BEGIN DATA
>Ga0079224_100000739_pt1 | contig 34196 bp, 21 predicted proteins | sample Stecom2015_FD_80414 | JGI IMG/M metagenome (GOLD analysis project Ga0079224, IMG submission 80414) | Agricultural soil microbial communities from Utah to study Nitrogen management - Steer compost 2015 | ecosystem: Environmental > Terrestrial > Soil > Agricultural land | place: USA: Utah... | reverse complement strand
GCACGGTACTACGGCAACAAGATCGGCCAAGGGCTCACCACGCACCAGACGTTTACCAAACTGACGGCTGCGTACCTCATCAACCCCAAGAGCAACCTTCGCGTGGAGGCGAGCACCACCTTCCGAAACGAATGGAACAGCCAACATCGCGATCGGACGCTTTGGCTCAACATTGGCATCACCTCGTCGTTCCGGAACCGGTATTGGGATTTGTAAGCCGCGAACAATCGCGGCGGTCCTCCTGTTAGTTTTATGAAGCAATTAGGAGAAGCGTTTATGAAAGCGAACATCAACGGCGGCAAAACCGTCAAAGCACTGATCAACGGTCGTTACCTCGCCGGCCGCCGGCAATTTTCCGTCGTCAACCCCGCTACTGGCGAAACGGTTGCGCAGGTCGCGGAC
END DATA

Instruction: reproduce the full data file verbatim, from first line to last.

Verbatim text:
>Ga0079224_100000739_pt1 | contig 34196 bp, 21 predicted proteins | sample Stecom2015_FD_80414 | JGI IMG/M metagenome (GOLD analysis project Ga0079224, IMG submission 80414) | Agricultural soil microbial communities from Utah to study Nitrogen management - Steer compost 2015 | ecosystem: Environmental > Terrestrial > Soil > Agricultural land | place: USA: Utah... | reverse complement strand
GCACGGTACTACGGCAACAAGATCGGCCAAGGGCTCACCACGCACCAGACGTTTACCAAACTGACGGCTGCGTACCTCATCAACCCCAAGAGCAACCTTCGCGTGGAGGCGAGCACCACCTTCCGAAACGAATGGAACAGCCAACATCGCGATCGGACGCTTTGGCTCAACATTGGCATCACCTCGTCGTTCCGGAACCGGTATTGGGATTTGTAAGCCGCGAACAATCGCGGCGGTCCTCCTGTTAGTTTTATGAAGCAATTAGGAGAAGCGTTTATGAAAGCGAACATCAACGGCGGCAAAACCGTCAAAGCACTGATCAACGGTCGTTACCTCGCCGGCCGCCGGCAATTTTCCGTCGTCAACCCCGCTACTGGCGAAACGGTTGCGCAGGTCGCGGAC